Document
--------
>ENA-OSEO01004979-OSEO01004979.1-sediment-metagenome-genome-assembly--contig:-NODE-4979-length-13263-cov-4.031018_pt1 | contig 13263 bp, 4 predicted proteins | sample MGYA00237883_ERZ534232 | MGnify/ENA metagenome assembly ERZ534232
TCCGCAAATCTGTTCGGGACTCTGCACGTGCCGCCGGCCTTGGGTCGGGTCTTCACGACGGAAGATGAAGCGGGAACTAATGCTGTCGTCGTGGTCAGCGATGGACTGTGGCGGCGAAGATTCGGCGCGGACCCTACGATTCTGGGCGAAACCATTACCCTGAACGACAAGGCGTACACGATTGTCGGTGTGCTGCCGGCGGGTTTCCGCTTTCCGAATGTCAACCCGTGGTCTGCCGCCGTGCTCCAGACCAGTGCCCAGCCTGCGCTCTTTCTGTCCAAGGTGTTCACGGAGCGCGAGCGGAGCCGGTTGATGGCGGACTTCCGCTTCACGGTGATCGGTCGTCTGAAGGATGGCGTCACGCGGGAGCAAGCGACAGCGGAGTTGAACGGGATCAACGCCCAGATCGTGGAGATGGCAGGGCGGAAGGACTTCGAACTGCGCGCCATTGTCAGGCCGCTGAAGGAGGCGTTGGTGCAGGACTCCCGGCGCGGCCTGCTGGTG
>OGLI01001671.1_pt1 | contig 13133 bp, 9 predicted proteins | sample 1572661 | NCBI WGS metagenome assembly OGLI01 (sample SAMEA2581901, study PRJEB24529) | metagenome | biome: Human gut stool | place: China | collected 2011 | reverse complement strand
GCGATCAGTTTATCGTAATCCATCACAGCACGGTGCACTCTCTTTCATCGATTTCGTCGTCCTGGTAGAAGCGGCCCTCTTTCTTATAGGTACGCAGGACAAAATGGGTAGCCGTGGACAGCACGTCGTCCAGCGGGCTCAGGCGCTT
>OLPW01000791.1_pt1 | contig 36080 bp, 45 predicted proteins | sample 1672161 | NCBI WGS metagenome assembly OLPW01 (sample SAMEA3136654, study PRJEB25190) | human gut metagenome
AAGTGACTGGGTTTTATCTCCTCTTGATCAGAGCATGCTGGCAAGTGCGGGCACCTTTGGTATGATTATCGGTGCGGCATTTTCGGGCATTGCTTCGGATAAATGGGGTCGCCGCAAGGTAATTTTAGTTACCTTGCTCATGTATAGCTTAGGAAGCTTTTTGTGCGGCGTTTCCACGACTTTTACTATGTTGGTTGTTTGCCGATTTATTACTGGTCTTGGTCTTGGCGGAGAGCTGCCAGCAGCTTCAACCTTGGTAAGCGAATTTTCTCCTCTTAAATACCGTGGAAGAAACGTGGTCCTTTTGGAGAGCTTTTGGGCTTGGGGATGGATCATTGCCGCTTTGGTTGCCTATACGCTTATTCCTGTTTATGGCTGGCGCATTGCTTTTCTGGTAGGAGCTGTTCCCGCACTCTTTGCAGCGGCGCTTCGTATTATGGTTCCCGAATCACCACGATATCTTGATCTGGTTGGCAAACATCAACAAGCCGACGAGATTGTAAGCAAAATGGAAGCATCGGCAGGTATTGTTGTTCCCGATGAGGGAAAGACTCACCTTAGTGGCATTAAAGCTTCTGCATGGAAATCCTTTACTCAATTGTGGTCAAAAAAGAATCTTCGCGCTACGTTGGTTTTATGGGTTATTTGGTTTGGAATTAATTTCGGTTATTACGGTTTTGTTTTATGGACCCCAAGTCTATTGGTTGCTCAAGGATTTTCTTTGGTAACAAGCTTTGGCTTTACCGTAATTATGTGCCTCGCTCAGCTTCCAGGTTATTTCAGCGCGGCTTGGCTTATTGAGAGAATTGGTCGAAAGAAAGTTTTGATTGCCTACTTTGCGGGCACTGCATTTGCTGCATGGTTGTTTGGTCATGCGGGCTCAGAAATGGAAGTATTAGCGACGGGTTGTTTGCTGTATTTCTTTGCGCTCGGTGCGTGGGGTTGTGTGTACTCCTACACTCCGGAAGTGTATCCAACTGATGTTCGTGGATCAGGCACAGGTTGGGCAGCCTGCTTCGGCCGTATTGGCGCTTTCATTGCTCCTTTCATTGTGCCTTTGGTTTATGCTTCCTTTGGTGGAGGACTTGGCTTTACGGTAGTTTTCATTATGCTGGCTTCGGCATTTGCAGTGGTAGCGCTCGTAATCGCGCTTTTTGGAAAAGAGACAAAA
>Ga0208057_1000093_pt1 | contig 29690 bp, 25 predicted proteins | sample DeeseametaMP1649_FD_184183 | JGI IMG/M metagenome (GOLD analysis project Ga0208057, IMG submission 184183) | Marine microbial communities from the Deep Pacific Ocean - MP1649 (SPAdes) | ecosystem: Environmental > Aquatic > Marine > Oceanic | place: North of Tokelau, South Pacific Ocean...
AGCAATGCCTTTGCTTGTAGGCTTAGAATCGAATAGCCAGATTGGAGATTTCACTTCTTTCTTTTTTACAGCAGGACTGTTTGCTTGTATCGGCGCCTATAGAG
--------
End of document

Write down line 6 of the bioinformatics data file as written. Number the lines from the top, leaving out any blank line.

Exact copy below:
AAGTGACTGGGTTTTATCTCCTCTTGATCAGAGCATGCTGGCAAGTGCGGGCACCTTTGGTATGATTATCGGTGCGGCATTTTCGGGCATTGCTTCGGATAAATGGGGTCGCCGCAAGGTAATTTTAGTTACCTTGCTCATGTATAGCTTAGGAAGCTTTTTGTGCGGCGTTTCCACGACTTTTACTATGTTGGTTGTTTGCCGATTTATTACTGGTCTTGGTCTTGGCGGAGAGCTGCCAGCAGCTTCAACCTTGGTAAGCGAATTTTCTCCTCTTAAATACCGTGGAAGAAACGTGGTCCTTTTGGAGAGCTTTTGGGCTTGGGGATGGATCATTGCCGCTTTGGTTGCCTATACGCTTATTCCTGTTTATGGCTGGCGCATTGCTTTTCTGGTAGGAGCTGTTCCCGCACTCTTTGCAGCGGCGCTTCGTATTATGGTTCCCGAATCACCACGATATCTTGATCTGGTTGGCAAACATCAACAAGCCGACGAGATTGTAAGCAAAATGGAAGCATCGGCAGGTATTGTTGTTCCCGATGAGGGAAAGACTCACCTTAGTGGCATTAAAGCTTCTGCATGGAAATCCTTTACTCAATTGTGGTCAAAAAAGAATCTTCGCGCTACGTTGGTTTTATGGGTTATTTGGTTTGGAATTAATTTCGGTTATTACGGTTTTGTTTTATGGACCCCAAGTCTATTGGTTGCTCAAGGATTTTCTTTGGTAACAAGCTTTGGCTTTACCGTAATTATGTGCCTCGCTCAGCTTCCAGGTTATTTCAGCGCGGCTTGGCTTATTGAGAGAATTGGTCGAAAGAAAGTTTTGATTGCCTACTTTGCGGGCACTGCATTTGCTGCATGGTTGTTTGGTCATGCGGGCTCAGAAATGGAAGTATTAGCGACGGGTTGTTTGCTGTATTTCTTTGCGCTCGGTGCGTGGGGTTGTGTGTACTCCTACACTCCGGAAGTGTATCCAACTGATGTTCGTGGATCAGGCACAGGTTGGGCAGCCTGCTTCGGCCGTATTGGCGCTTTCATTGCTCCTTTCATTGTGCCTTTGGTTTATGCTTCCTTTGGTGGAGGACTTGGCTTTACGGTAGTTTTCATTATGCTGGCTTCGGCATTTGCAGTGGTAGCGCTCGTAATCGCGCTTTTTGGAAAAGAGACAAAA